- The Washington Times - Monday, July 8, 2002

The D.C. Fire and Emergency Medical Services Department is rallying around a firefighter whose father's 100-year-old house was destroyed by a fire Saturday.
"We are a family," said department spokesman Alan Etter. "When one hurts, we all hurt. We will try to help however we can."
An electrical wire Saturday evening fell from a utility pole and ignited the front porch of a house in the 5700 block of Blaine Street NE. The fire quickly spread to the interior of the wood-frame house, which was home to Donald Addison, father of D.C. firefighter Debra Addison.
No one was home at the time of the fire, and no one was injured. The house sustained $70,000 in damage.
The house was not insured, and firefighters are appealing for help on behalf of Mr. Addison, who is staying with one of his five daughters. The firefighters have also pledged to help out personally.
"It is terrible to lose a house where generations of your family have grown up," said Miss Addison, the firefighter. "We are all just devastated."
About 5 p.m. on Saturday, 9-year-old neighbor Chris Lewis smelled smoke and called 911 to report that the house was on fire.
Miss Addison was working at Engine Co. 29 near Macarthur Boulevard in Northwest. A colleague assigned to Northeast who is also a neighbor of her father called her to say the house was on fire. Wagon driver David Goodwin drove her to the scene.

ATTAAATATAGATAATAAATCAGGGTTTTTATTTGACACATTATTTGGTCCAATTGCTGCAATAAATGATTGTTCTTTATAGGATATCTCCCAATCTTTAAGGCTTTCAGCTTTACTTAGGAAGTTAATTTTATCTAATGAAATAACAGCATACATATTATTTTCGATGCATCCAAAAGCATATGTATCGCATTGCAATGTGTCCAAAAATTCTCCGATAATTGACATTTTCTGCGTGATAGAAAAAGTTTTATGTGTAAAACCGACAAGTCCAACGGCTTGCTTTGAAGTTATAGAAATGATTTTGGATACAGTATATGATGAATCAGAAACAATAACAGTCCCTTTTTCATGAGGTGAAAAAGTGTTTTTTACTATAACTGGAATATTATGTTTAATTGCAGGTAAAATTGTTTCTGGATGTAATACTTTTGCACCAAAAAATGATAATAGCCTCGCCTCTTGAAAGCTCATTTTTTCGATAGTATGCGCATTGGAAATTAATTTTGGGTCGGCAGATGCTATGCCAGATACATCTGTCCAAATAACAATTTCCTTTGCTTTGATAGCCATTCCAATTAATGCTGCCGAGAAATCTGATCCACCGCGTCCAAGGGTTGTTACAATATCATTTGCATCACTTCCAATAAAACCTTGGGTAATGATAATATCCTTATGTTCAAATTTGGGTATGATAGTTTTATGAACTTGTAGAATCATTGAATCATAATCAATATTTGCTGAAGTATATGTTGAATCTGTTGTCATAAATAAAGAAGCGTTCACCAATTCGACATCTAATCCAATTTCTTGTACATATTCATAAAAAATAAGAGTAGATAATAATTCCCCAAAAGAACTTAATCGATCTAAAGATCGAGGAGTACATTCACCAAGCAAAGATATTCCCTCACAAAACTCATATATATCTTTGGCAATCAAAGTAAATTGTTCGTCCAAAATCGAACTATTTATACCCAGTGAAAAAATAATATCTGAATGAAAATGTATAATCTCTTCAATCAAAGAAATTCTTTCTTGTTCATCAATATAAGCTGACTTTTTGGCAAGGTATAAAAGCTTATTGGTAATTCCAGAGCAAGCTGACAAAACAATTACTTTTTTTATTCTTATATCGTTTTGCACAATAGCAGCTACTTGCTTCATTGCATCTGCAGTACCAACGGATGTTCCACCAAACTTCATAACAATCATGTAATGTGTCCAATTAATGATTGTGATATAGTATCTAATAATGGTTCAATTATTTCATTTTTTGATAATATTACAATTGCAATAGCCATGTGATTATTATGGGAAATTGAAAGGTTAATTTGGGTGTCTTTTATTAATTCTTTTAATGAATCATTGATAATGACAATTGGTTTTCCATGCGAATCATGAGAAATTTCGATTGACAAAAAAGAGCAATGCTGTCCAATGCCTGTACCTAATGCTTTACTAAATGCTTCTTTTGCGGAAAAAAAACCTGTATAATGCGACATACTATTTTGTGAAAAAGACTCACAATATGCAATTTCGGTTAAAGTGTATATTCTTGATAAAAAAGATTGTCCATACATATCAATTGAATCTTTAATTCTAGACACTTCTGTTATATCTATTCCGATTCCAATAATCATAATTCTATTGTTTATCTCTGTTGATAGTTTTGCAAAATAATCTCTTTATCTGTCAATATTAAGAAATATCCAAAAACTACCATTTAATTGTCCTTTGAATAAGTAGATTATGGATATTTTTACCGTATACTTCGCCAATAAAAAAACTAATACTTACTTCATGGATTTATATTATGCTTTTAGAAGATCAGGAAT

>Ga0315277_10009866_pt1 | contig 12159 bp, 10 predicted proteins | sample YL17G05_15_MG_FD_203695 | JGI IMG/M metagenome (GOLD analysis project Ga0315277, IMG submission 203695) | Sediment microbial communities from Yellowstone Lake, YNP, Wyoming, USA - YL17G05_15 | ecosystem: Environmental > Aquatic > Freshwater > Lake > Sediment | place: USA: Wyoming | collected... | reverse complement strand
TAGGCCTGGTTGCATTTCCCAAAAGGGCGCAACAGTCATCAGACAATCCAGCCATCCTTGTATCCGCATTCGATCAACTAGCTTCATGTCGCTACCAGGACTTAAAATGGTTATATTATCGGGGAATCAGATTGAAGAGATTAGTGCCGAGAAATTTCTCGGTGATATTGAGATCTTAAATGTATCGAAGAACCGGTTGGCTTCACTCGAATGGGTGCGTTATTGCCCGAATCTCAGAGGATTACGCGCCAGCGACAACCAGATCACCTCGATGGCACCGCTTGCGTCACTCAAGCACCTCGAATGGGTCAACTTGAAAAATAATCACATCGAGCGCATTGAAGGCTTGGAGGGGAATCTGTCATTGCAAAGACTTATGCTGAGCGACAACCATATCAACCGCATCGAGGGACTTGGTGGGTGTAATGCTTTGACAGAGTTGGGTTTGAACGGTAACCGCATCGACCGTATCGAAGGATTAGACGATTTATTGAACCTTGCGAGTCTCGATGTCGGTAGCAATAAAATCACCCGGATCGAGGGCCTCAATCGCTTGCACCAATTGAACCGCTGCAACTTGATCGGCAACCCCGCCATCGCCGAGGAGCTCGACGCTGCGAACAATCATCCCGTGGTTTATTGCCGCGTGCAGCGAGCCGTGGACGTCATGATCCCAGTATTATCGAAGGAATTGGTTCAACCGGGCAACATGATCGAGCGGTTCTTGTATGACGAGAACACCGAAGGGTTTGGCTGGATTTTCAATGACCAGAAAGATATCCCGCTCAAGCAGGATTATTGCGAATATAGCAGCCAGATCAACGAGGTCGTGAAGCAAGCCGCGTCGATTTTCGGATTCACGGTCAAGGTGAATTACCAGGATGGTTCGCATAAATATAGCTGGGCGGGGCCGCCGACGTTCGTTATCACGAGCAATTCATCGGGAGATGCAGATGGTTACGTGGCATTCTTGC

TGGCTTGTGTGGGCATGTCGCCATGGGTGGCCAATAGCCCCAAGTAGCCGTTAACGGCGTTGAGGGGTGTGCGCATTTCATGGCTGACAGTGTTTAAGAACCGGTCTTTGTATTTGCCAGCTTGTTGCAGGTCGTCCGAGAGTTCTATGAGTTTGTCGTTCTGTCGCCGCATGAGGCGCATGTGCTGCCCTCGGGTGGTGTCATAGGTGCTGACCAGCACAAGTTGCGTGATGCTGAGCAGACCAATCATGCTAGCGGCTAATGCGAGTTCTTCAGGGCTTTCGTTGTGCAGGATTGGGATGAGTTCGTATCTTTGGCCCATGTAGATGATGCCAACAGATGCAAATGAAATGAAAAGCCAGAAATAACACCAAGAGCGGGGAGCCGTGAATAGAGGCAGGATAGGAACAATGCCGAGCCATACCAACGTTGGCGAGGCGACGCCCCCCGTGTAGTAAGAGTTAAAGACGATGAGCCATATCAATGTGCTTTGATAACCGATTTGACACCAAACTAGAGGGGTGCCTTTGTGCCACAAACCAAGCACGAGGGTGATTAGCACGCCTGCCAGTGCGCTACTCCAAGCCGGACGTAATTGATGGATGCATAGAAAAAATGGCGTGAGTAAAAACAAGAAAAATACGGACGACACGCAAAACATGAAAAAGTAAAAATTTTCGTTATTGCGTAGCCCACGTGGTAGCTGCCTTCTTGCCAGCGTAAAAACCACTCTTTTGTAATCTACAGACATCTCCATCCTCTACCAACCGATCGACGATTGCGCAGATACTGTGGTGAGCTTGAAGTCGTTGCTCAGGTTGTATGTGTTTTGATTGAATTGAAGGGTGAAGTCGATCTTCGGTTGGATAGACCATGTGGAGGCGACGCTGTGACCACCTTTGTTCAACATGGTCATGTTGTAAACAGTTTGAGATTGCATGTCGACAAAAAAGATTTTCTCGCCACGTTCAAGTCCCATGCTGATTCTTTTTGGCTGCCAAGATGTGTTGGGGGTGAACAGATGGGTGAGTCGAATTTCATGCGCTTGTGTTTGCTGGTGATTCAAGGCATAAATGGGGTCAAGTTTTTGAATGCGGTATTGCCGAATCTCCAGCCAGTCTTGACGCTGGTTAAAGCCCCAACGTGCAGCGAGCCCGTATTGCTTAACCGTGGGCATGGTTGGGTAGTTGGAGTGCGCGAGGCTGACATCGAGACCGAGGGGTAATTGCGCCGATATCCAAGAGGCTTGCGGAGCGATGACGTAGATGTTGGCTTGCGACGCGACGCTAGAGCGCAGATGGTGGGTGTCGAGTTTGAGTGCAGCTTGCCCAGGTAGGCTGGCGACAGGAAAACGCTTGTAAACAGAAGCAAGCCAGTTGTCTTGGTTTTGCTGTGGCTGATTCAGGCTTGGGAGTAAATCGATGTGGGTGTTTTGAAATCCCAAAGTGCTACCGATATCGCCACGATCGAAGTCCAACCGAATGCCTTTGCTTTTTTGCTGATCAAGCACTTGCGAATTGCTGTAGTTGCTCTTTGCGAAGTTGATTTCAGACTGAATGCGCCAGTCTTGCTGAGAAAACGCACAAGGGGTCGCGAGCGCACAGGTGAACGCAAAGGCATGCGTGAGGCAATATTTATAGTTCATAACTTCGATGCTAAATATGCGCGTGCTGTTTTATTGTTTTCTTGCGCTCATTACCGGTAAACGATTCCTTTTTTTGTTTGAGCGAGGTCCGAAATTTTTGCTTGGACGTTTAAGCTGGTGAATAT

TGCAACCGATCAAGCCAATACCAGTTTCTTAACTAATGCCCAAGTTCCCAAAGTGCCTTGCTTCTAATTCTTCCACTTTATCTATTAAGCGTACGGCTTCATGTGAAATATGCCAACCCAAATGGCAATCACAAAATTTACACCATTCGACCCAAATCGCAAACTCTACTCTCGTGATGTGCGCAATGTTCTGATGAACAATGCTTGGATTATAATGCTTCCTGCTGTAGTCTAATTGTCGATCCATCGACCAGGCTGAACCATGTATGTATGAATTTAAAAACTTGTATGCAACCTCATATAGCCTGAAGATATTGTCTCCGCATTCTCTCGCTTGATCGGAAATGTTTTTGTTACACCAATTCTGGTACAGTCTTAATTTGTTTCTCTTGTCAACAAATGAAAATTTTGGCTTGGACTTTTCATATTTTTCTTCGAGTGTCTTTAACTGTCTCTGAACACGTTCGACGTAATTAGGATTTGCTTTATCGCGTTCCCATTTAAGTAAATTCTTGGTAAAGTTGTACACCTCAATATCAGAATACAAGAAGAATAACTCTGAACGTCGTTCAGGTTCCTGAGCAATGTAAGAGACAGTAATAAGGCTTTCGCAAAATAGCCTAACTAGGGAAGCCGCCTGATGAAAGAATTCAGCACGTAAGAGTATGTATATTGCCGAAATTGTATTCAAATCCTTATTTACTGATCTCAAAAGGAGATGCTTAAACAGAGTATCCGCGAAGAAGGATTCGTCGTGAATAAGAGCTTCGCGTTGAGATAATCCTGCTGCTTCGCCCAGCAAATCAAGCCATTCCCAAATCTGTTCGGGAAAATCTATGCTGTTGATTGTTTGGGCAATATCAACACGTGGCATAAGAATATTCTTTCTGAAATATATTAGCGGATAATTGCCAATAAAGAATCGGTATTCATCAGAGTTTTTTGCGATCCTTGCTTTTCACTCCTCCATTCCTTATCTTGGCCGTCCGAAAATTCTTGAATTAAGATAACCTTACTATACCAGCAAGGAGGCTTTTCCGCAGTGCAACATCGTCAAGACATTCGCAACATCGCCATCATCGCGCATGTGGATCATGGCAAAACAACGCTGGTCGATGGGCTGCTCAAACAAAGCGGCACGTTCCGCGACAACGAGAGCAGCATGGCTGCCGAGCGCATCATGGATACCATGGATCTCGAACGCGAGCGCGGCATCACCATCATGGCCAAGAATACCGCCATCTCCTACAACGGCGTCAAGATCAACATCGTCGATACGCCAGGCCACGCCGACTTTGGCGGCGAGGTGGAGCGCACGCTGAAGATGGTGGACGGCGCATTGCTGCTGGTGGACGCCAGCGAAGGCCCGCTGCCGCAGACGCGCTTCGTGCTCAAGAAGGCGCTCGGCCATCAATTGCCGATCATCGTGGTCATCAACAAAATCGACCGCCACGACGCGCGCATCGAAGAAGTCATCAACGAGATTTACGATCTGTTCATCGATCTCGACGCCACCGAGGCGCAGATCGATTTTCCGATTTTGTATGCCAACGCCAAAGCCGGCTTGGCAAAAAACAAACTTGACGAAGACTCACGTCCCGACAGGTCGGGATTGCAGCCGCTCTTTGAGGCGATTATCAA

"I fell apart," she said. "I didn't know if my father was there. All I knew was that there was heavy fire and smoke. Everything went downhill from there."
En route, she called one of her sisters, who said she had talked to their father and he wasn't at the house.
Ms. Addison let out a sigh of relief. At the scene, she saw her father and ran over to give him a big hug. Later, she borrowed a colleague's helmet and raced into the house, grabbing pictures of her great-grandmother, grandfather and great-uncle for safekeeping.
Yesterday, smoke still lingered throughout the house, which sustained extensive damage to the roof and front portion of the first and second floors.
The rear portion has less extensive smoke-and-water damage. "I was so shocked when I saw the house," Miss Addison said. "It was so emotional."
Mr. Addison, 67, who is retired from the U.S. Bureau of Engraving and Printing, works as a supervisor at a home for the handicapped. He is the father of the first pair of sisters to work simultaneously as D.C. firefighters.
Daughter Diane Irby retired from the fire department after 16 years.
The house originally belonged to Miss Addison's great-grandmother and has been in the family for more than a century.
"My father grew up in the house," she said. "I remember going there as a little girl, and my blind great-grandmother would give us cookies. That is family central, where we gather for our cookouts, holidays, the Fourth of July."


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